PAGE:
I'll confess, I haven't read much Greg Benford in years, but I had fond memories of older books I'd read, so why not! Starts off interestingly but reads like a Y/A book at first, trying so hard to establish the seriousness of the main character over her peers. After that some interest still prevails again hampered by stodgy plot points. I tried to like the story by just didn't find it as enjoyable as it promised to be. Other people will no doubt enjoy it I'll confess, I haven't read much Greg Benford in years, but I had fond memories of older books I'd read, so why not! Starts off interestingly but reads like a Y/A book at first, trying so hard to establish the seriousness of the main character over her peers. After that some interest still prevails again hampered by stodgy plot points. I tried to like the story by just didn't find it as enjoyable as it promised to be. Other people will no doubt enjoy it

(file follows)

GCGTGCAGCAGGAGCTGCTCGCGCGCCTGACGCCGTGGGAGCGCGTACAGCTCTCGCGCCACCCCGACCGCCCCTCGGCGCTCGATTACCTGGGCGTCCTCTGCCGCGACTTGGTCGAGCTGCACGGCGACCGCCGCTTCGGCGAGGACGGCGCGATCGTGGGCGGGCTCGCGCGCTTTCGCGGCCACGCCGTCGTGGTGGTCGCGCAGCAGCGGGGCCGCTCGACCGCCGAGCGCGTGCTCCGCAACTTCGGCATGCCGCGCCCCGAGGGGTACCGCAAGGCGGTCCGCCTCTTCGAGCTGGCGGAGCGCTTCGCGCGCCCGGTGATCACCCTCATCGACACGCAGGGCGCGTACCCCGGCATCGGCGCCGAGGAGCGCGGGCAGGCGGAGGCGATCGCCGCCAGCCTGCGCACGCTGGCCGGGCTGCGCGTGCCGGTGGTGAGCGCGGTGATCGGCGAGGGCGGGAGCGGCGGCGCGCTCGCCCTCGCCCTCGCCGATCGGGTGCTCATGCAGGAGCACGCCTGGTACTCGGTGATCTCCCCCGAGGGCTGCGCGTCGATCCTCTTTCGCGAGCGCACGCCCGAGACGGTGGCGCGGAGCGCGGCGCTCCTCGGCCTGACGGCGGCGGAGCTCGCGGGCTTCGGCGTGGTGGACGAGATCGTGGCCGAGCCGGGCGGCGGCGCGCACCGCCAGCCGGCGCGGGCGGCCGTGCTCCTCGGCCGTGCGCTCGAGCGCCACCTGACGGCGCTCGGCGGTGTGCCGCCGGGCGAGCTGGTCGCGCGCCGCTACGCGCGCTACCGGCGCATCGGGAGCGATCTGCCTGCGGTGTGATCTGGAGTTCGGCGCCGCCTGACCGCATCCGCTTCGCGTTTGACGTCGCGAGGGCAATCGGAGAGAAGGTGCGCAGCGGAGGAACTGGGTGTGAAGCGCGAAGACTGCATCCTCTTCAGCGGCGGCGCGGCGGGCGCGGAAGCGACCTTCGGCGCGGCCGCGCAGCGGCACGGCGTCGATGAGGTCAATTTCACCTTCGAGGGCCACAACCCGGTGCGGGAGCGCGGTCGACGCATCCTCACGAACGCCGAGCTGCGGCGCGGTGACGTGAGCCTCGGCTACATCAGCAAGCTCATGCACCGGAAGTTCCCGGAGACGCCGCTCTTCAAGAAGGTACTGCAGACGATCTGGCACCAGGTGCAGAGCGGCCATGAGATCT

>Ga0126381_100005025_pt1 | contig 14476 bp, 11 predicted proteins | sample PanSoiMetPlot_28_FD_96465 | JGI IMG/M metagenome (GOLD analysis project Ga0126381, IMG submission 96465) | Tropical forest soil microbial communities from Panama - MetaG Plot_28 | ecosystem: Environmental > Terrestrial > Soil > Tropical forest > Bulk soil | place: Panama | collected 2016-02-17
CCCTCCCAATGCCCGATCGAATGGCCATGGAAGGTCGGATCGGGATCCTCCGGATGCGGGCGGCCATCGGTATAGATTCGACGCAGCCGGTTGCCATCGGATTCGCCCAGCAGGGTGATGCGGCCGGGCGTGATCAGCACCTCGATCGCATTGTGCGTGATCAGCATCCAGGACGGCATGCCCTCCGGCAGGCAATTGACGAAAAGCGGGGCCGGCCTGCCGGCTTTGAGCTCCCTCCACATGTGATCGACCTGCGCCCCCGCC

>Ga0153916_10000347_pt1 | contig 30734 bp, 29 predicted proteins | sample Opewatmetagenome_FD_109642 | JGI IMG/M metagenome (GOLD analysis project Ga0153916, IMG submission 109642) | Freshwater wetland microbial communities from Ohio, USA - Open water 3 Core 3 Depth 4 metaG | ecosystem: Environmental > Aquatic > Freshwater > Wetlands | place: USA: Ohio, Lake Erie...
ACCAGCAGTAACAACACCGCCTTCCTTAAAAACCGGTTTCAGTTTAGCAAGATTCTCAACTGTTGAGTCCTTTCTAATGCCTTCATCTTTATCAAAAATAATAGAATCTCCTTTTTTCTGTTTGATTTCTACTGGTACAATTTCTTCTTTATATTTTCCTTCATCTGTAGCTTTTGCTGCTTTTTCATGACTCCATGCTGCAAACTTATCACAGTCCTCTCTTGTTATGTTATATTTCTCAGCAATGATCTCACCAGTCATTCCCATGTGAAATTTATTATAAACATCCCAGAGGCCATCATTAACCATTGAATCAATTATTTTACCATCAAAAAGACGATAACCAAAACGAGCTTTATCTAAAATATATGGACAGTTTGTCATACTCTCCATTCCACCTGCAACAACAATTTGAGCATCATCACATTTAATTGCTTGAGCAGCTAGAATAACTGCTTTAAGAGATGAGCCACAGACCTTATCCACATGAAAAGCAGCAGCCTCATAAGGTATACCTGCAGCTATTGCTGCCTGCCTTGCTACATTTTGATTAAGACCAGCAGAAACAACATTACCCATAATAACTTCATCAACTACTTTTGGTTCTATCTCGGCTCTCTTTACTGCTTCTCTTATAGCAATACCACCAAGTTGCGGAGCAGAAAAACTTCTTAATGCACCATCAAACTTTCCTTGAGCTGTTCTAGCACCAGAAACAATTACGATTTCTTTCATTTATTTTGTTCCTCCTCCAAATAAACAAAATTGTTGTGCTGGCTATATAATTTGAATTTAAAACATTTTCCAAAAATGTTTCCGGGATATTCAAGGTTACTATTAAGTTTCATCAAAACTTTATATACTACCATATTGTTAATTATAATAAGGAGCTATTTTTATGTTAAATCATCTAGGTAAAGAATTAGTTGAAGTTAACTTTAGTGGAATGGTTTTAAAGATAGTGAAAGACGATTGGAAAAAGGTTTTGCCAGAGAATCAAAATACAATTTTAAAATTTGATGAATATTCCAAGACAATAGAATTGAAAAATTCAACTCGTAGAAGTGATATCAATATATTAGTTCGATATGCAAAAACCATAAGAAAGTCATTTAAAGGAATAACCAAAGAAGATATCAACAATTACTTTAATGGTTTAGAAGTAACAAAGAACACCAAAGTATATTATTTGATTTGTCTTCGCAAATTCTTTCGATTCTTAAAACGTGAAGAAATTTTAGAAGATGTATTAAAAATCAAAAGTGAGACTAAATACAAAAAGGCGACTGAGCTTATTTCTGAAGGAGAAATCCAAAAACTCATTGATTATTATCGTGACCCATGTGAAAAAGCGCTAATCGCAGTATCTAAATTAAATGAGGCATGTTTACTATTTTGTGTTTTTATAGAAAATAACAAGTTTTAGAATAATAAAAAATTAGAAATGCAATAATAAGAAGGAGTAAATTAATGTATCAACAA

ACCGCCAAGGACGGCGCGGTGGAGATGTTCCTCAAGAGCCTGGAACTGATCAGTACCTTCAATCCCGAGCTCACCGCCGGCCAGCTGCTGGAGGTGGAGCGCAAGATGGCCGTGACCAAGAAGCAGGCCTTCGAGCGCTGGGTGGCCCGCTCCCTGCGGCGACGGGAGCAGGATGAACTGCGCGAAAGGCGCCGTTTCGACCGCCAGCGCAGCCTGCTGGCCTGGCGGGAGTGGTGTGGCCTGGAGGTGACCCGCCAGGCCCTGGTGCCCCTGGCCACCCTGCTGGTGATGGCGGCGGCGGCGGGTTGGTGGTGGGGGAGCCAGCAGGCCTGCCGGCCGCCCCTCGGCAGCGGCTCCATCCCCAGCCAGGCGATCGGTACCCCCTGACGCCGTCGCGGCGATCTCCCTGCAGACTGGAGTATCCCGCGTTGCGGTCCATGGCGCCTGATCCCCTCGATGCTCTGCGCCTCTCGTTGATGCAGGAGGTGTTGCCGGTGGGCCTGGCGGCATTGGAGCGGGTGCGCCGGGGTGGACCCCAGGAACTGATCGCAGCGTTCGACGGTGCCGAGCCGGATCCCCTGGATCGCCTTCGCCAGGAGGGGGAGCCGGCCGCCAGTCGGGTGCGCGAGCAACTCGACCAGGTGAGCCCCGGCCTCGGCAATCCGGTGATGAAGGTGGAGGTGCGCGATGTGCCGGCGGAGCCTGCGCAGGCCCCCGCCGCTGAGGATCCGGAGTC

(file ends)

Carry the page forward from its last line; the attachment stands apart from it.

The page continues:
29. 4 out of 5

    Christina S.C.

    The story starts out great, it has a good plot, strong main character and I was really enjoying reading it. However, I feel the book could have been written differently. Like I said earlier, the story was great but then it falls a little. I did enjoy the book but again I think it could've been written a little different. Thank you NetGalley for sending me this ARC. The story starts out great, it has a good plot, strong main character and I was really enjoying reading it. However, I feel the book could have been written differently. Like I said earlier, the story was great but then it falls a little. I did enjoy the book but again I think it could've been written a little different. Thank you NetGalley for sending me this ARC.

  30. 4 out of 5

    Annarella

    As much as I enjoyed the story and the subplots I didn't like this book. The world building is excellent, the plot flows but the sexism was a bit too much Not my cup of tea. Many thanks to the publisher and Netgalley for this ARC, all opinions are mine As much as I enjoyed the story and the subplots I didn't like this book. The world building is excellent, the plot flows but the sexism was a bit too much Not my cup of tea. Many thanks to the publisher and Netgalley for this ARC, all opinions are mine